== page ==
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“Dragon Quest Symphonic Suite” Review

Koichi Sugiyama takes the old skool classic to the orchestra
Koichi Sugiyama
Koichi Sugiyama

Dragon Quest Symphonic Suite is an arranged CD, that’s half orchestrated and half original sound. Many songs are arranged one way and then the other and the CD opens with the orchestrated half first. Koichi Sugiyama is the composer for the series and made all the arrangements himself to be performed by London Philharmonic. Sounds like greatness in the making? Read on…

The opening track, “Overture March” is big and full of brass instruments for some big military style music. The technical skill on the string arrangements here are superb while the main tune steals the show.

“Chateau Ladutorm” is a regal yet playful tune that has you bouncing along with the strings when they play out the most memorable parts of the song while “People” reminds me of a ballroom dance in period dramas! Once again, the string playing impeccable, with some very complex parts played. This songs best bit is when the Pizzicato strings are played, as it sounds like mice are running around!

“Unknown World” is a somewhat more downbeat song that is actually fairly uneventful apart from a nice chorus tune, which only is only played a little before “Fight” brings back the drama and introduces us to some out of tune trumpets! It actually works well having said that, and the urgency of the track is kept by the fact it’s fairly short. “Dungeon” is a more quieter but still edgy piece, that prefers to haunt rather than attack. This is a much more abstract and situational piece of music than most other songs and it works very well indeed. “King Dragon” uses deep brass and big cymbals to create distress and it works fairly well, but the track gets a lot better then it gets going! It’s very dark indeed and is one of the best songs on the album. “Finale” is a nice song that uses sleigh bells as percussion! The song has a nice melody but it doesn’t stick in your mind much as at all. The finale ending is good, but seems tacked on as an afterthought.

After the orchestrated section, we are treated to a near 14 minute “Dragon Quest Original Sound Medley”! It takes all the 8 songs played in the album so far, and repeats them all together as a mini OSV in the album. It is defiantly a highlight, as amazingly, the tracks sound an awful lot more tuneful in the original format! The sad shame is, it also includes many sound effects, which is played throughout which ruins the track from being an outright stunning track.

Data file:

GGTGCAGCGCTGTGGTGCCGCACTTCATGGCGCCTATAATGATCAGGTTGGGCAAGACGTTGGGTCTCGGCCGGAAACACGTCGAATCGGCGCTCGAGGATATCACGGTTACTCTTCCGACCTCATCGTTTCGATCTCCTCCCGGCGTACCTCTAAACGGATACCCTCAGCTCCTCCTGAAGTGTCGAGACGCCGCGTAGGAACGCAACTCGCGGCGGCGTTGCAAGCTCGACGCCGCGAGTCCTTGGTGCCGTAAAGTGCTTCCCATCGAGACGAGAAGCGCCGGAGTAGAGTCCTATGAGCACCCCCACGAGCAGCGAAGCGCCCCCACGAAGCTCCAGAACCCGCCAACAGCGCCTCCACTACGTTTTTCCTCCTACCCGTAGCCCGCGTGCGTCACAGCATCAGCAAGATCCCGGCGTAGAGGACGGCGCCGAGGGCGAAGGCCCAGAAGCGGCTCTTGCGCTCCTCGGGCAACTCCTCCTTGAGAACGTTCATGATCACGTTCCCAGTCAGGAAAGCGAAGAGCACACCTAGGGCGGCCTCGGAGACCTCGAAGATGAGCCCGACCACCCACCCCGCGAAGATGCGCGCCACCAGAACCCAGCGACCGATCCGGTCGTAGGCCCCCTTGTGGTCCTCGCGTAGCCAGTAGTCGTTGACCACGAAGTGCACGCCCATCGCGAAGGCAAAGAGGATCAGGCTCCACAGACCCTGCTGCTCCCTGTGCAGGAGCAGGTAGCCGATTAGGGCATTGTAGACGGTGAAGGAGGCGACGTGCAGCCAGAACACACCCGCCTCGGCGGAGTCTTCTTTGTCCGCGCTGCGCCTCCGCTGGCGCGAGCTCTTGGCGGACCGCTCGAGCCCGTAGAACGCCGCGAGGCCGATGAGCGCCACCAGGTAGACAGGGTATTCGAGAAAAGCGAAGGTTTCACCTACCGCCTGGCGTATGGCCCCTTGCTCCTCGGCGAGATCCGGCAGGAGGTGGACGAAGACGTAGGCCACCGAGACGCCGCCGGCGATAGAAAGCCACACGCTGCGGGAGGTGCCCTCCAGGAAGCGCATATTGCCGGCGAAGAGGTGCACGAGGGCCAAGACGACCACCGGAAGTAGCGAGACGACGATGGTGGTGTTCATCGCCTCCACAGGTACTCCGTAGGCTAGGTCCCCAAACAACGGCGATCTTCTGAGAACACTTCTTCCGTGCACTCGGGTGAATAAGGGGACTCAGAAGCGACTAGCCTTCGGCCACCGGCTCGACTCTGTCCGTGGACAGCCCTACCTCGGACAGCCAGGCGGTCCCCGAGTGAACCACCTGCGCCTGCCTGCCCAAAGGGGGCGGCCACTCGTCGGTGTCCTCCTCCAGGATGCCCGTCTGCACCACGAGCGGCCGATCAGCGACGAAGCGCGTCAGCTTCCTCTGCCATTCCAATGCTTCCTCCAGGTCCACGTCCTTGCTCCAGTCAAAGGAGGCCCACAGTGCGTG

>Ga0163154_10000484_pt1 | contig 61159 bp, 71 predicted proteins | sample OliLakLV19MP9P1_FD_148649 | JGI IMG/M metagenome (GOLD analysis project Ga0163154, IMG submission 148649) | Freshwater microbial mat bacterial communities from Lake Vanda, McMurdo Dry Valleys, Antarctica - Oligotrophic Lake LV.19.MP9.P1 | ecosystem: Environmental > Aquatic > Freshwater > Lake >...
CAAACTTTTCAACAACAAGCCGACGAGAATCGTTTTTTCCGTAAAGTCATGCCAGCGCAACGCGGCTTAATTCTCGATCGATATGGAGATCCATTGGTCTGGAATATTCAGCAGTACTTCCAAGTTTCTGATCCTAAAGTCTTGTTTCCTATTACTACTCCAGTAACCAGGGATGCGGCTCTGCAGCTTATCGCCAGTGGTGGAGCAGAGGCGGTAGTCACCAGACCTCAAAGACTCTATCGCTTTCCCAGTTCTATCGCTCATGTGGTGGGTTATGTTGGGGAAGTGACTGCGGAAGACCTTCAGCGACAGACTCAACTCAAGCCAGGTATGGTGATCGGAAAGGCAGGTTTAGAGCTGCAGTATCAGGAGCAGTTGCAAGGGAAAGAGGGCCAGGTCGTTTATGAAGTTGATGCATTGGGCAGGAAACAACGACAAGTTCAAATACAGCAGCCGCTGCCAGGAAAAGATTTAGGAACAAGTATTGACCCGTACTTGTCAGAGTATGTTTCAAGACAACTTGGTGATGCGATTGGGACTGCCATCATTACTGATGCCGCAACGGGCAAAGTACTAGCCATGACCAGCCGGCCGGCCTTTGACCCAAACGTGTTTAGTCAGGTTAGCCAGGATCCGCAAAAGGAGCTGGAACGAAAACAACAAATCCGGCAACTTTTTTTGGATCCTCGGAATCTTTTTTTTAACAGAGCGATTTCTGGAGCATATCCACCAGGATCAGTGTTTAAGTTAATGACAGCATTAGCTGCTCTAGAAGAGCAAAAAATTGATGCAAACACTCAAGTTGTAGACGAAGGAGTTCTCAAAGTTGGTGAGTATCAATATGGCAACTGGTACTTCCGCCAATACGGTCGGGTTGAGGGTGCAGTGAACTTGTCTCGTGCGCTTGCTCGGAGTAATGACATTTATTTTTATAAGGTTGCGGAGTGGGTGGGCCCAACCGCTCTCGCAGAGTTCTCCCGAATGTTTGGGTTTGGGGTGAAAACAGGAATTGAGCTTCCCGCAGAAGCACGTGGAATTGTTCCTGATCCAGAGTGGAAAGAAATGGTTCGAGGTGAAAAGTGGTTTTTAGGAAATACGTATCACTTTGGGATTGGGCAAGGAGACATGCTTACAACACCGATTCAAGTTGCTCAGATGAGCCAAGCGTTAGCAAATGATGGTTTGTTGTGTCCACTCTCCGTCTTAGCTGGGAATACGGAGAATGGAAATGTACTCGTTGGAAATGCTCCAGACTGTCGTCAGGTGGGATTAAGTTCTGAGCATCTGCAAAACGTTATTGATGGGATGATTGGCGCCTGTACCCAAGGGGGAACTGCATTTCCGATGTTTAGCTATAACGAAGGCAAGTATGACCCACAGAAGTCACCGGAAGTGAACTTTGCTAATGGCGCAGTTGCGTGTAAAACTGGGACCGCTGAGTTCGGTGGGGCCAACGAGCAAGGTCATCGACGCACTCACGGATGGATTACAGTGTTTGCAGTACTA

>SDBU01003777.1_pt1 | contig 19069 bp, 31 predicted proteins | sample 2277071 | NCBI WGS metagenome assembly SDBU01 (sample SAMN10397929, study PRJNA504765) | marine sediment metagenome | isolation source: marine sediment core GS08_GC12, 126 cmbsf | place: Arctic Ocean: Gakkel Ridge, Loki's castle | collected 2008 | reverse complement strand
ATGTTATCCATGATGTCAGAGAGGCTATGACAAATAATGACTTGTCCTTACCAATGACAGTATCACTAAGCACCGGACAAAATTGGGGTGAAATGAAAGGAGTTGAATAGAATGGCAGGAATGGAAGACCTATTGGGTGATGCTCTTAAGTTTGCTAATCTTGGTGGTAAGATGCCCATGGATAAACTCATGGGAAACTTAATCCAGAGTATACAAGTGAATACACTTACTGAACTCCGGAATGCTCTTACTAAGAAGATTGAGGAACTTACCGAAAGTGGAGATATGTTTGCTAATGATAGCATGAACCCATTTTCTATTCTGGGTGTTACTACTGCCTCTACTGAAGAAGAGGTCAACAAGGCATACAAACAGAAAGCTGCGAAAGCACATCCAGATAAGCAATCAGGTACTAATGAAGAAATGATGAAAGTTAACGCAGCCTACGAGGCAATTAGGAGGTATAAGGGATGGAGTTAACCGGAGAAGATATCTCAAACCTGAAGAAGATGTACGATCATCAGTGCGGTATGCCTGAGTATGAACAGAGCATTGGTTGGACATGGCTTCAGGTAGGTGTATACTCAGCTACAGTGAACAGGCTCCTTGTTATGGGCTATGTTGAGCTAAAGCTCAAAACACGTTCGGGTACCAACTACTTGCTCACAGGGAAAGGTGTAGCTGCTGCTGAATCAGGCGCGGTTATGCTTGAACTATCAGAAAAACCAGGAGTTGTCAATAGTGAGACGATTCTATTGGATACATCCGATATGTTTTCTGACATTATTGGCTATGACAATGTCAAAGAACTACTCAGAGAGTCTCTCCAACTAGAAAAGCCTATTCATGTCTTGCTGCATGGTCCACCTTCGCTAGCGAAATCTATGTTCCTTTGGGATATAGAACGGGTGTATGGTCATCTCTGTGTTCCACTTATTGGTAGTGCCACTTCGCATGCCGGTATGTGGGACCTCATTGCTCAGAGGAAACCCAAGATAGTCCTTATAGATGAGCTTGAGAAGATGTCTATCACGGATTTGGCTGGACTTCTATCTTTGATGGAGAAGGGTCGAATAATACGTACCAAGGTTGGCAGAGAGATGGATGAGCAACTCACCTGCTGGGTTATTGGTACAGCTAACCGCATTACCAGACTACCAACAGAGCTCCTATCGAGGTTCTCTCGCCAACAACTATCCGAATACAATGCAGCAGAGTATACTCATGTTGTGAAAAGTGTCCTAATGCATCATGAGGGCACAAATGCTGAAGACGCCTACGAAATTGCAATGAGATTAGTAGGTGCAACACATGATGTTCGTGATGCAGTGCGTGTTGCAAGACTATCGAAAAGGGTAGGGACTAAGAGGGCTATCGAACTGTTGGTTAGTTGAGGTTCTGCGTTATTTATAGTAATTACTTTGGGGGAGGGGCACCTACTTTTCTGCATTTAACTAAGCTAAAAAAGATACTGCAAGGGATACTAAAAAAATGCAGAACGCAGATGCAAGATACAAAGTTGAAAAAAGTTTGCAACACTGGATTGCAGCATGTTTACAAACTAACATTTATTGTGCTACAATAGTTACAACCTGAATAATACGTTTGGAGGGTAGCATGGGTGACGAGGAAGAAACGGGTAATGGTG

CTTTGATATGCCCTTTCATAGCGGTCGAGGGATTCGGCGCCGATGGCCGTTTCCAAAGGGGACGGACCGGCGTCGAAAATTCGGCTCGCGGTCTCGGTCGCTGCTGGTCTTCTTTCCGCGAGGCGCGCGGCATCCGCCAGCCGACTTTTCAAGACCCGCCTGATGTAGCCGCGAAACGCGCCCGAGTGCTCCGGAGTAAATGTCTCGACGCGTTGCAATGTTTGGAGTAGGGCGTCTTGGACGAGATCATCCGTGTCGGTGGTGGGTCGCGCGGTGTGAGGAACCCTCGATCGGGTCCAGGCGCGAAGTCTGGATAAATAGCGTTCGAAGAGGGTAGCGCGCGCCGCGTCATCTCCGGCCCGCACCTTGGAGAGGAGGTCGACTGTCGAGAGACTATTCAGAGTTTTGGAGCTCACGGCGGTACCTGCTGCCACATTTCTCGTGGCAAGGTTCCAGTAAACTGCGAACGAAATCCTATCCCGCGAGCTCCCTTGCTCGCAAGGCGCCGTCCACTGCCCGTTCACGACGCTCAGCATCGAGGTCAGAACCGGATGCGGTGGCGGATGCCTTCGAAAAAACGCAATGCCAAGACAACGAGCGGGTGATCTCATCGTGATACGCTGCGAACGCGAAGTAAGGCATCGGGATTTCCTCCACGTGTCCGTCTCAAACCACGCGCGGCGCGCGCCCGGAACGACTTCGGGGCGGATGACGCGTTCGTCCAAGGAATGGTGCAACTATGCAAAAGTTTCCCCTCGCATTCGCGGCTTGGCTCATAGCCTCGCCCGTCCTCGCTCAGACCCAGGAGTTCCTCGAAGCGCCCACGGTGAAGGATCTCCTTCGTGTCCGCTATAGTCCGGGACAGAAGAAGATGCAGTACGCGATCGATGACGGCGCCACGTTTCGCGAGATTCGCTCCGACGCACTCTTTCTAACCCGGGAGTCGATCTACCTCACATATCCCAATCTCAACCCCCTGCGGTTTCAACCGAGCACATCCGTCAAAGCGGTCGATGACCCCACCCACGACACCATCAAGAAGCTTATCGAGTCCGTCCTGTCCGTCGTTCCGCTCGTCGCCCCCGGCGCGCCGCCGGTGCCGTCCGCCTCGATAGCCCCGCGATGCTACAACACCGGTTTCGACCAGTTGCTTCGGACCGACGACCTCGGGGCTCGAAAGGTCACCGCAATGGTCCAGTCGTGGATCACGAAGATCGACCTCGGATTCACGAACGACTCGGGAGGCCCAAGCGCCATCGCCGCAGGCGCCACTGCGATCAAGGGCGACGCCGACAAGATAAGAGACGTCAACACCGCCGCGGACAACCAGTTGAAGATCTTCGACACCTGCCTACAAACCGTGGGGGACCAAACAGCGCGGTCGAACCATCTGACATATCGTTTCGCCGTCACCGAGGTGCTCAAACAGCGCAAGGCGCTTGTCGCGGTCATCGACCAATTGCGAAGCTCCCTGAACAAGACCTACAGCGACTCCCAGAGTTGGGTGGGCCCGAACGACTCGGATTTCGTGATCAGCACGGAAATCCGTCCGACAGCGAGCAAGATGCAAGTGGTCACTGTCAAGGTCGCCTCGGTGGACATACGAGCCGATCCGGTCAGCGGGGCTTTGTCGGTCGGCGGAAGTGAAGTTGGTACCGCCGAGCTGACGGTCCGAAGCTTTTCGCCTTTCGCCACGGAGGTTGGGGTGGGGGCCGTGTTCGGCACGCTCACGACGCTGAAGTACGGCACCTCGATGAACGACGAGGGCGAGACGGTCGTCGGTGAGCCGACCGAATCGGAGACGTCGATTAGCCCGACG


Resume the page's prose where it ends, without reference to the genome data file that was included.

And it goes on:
After that we join track 10 with the synthesized versions of the songs. “Opening Theme” sounds much fuller with synth trumpets than the original and is more successful. “Chateau Ladutorm” is played excellently with a harpsichord and organ and is my favourite track on the album by a long way. It has a definite tune, and sounds darker than the devil! Fantastic! “People” is a very happy song indeed and the synth flutes and keyboards make the song, which was wasted on an orchestra and “Unknown World” is improved 100% over its orchestrated version. It sounds very creepy and mysterious indeed. The ethereal sounds give it a new dimension. It’s a shame the song is very short.

“Fight” doesn’t sound quite as menacing as its orchestrated twin, but still gets the job done, while “Dungeon” sounds a little too abstract and confused to make a fantastic song, but the various instrumentations give it a unique feel that after a few listens, really grow on you. “King Dragon” sounds menacing but for an end boss, the tune itself isn’t very inspiring. “Finale” rounds of the album well, giving the song more hook than before and a drum loop too. The ending seems a little more planned too.

Dragon Quest Symphonic Suite is a tail of two halves. People will buy it thinking the orchestrated songs will be fantastic. With little exception, they are disappointing, lacking in hooks and ill prepared. Although the playing standard is high, the transposing to an orchestra was where it fell apart. The saving graces are the synthesized tracks. Each one is a huge step forward from the poor orchestrated ones and deserves the credit for this album. If only they’d have made it a complete synthesised album, it would a classic.

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